First, the quality score determines whether your ad will enter the auction for your target keyword in the first place. Naturally, Google does not want to show their users ads that are completely irrelevant to the keyword and the user’s search intent. As a result, ads with extremely low-quality scores typically don’t have any chance of appearing in Google’s search results pages — unless your cost-per-click (CPC) bid is extremely high, which wouldn’t be cost-effective.

Second, the quality score plays an important role in determining your ad’s ad rank — the elusive metric that determines your ad’s position on the search results page. Once (and if) your ad enters the ad auction, Google’s algorithm will assess the ad’s QS together with other metrics, such as your max CPC bid, to determine how your ad will rank.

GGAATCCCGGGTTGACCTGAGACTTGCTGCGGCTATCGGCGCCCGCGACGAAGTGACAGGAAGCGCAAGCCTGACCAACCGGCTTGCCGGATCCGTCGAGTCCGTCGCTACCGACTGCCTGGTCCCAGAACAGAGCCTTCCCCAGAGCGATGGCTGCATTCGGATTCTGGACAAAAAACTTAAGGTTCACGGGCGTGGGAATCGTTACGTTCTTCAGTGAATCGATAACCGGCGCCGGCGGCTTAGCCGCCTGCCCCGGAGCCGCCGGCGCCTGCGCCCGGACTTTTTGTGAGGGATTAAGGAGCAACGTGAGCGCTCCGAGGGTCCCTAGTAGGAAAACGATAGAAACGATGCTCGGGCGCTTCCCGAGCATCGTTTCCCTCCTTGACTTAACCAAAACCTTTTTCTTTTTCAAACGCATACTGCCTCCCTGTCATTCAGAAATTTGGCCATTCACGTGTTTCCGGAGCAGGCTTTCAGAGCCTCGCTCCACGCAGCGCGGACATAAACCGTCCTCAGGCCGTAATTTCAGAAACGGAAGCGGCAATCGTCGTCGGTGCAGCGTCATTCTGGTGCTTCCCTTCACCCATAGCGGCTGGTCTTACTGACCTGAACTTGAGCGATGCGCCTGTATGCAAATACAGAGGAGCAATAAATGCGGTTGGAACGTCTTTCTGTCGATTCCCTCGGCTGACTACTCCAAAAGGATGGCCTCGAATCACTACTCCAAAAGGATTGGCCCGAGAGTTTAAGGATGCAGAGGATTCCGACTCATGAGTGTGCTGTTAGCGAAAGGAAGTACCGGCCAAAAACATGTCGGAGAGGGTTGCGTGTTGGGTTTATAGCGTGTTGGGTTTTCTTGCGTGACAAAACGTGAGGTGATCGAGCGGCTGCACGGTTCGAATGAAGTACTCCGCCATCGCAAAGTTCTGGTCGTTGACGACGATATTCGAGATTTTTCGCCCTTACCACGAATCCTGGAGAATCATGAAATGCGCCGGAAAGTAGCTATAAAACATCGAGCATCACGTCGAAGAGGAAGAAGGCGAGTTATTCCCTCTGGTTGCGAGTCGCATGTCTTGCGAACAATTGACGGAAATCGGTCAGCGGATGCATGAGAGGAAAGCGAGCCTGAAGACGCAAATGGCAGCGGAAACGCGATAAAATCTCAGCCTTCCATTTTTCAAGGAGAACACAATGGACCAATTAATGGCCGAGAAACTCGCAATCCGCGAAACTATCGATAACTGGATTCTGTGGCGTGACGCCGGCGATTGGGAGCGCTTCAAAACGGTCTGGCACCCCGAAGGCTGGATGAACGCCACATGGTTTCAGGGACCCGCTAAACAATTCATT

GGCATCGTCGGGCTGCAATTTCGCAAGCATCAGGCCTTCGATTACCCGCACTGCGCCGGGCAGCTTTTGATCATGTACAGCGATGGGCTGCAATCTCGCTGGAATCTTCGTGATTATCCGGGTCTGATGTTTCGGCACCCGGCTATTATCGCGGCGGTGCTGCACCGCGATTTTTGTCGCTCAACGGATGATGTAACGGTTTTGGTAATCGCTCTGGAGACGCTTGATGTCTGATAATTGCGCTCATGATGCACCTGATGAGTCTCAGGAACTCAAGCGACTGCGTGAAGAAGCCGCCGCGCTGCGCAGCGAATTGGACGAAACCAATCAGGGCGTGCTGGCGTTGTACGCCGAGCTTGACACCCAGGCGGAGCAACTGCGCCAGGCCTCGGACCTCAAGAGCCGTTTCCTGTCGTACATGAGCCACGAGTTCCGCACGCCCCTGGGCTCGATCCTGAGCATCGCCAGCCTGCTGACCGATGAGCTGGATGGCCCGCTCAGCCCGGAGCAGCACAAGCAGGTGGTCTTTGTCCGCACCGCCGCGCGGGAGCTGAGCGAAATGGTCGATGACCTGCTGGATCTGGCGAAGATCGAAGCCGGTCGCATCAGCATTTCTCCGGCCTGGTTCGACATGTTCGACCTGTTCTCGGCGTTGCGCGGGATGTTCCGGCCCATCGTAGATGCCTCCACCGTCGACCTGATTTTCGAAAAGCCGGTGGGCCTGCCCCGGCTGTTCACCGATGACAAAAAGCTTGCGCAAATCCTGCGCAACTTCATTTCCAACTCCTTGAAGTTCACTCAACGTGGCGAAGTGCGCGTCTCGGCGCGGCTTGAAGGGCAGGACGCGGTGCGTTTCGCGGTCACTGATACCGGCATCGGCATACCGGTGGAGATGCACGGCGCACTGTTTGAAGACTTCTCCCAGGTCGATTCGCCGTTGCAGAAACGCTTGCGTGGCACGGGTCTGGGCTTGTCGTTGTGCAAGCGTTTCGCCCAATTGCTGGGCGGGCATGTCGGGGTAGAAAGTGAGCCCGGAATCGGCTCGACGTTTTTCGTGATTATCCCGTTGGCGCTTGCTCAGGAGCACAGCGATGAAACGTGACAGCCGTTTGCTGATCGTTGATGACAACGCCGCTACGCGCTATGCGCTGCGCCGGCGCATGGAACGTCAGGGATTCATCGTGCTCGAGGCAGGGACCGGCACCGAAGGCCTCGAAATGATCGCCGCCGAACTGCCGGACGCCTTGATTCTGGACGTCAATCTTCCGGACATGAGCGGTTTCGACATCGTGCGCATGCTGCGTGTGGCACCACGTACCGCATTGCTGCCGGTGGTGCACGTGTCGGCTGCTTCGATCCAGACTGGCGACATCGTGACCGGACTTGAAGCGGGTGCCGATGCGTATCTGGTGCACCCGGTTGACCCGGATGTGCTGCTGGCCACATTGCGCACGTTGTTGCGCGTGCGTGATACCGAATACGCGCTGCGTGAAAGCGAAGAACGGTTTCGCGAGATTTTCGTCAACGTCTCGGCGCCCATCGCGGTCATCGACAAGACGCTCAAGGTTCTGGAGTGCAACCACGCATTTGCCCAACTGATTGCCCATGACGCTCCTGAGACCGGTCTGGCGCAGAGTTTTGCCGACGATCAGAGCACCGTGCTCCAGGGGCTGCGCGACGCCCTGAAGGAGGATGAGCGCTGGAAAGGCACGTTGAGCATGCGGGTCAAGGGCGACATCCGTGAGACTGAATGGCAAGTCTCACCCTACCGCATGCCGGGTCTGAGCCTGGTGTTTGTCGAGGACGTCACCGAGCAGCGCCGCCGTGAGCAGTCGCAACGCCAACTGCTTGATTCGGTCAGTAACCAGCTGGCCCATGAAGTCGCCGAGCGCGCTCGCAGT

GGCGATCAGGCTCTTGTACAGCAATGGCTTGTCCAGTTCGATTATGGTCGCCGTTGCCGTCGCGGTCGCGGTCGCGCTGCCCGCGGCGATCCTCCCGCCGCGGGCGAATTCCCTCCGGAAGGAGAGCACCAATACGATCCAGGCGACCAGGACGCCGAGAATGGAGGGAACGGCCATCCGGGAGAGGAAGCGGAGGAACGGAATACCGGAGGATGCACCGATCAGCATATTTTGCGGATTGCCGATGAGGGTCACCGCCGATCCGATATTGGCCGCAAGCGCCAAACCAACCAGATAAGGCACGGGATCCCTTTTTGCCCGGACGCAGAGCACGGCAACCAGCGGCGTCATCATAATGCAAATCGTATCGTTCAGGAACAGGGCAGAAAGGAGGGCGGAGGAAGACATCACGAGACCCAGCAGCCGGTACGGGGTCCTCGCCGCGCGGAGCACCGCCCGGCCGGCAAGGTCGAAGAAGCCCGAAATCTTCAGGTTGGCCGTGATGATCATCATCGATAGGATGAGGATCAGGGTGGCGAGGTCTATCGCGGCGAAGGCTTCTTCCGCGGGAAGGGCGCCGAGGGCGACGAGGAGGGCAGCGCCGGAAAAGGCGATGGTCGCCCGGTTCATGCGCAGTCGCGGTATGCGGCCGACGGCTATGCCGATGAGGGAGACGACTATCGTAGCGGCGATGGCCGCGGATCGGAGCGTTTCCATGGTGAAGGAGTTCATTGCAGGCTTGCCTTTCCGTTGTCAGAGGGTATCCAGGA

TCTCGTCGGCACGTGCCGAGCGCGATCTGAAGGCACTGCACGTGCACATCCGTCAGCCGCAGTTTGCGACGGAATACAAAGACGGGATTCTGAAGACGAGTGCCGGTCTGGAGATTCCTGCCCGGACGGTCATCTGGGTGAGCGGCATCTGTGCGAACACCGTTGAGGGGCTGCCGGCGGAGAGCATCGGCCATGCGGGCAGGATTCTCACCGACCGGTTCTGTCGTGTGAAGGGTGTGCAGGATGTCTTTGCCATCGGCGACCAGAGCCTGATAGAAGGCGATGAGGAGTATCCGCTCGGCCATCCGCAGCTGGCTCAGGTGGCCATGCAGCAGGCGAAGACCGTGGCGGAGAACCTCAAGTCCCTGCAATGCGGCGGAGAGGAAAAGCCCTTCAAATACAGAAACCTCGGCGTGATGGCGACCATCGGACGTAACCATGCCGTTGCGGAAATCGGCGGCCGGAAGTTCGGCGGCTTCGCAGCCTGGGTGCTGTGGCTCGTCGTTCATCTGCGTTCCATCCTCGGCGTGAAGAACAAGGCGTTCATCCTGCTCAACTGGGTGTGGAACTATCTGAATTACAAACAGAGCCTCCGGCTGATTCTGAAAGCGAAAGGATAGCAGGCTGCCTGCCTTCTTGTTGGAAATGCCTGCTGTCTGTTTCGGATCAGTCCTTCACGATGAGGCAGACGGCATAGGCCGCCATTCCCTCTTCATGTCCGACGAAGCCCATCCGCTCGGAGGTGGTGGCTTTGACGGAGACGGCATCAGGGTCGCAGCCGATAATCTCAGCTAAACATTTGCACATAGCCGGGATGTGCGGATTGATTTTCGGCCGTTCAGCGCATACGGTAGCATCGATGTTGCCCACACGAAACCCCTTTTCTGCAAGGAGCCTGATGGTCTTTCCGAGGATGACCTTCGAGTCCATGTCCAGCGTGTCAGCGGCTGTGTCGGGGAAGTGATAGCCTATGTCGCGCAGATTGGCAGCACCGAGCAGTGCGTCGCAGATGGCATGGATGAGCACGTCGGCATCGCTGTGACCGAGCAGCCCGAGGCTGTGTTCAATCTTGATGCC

Finally, quality score directly affects the CPC you’ll pay on your ad. Because Google is interested in showing only the most relevant ads to users, it will reward the advertisers who run such ads by offering them discounted CPC rates. For example, a QS of 9 will lower your CPC by as much as 44.2% compared to a QS of 5 — Google’s benchmark value. On the other hand, a QS of 2 will make your CPC at least 150% higher. Naturally, the lower your CPC, the more users and clicks you will be able to attract within your PPC campaign budget, making your ads more cost-effective overall.

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How Do You Increase Your Google Ads Quality Score?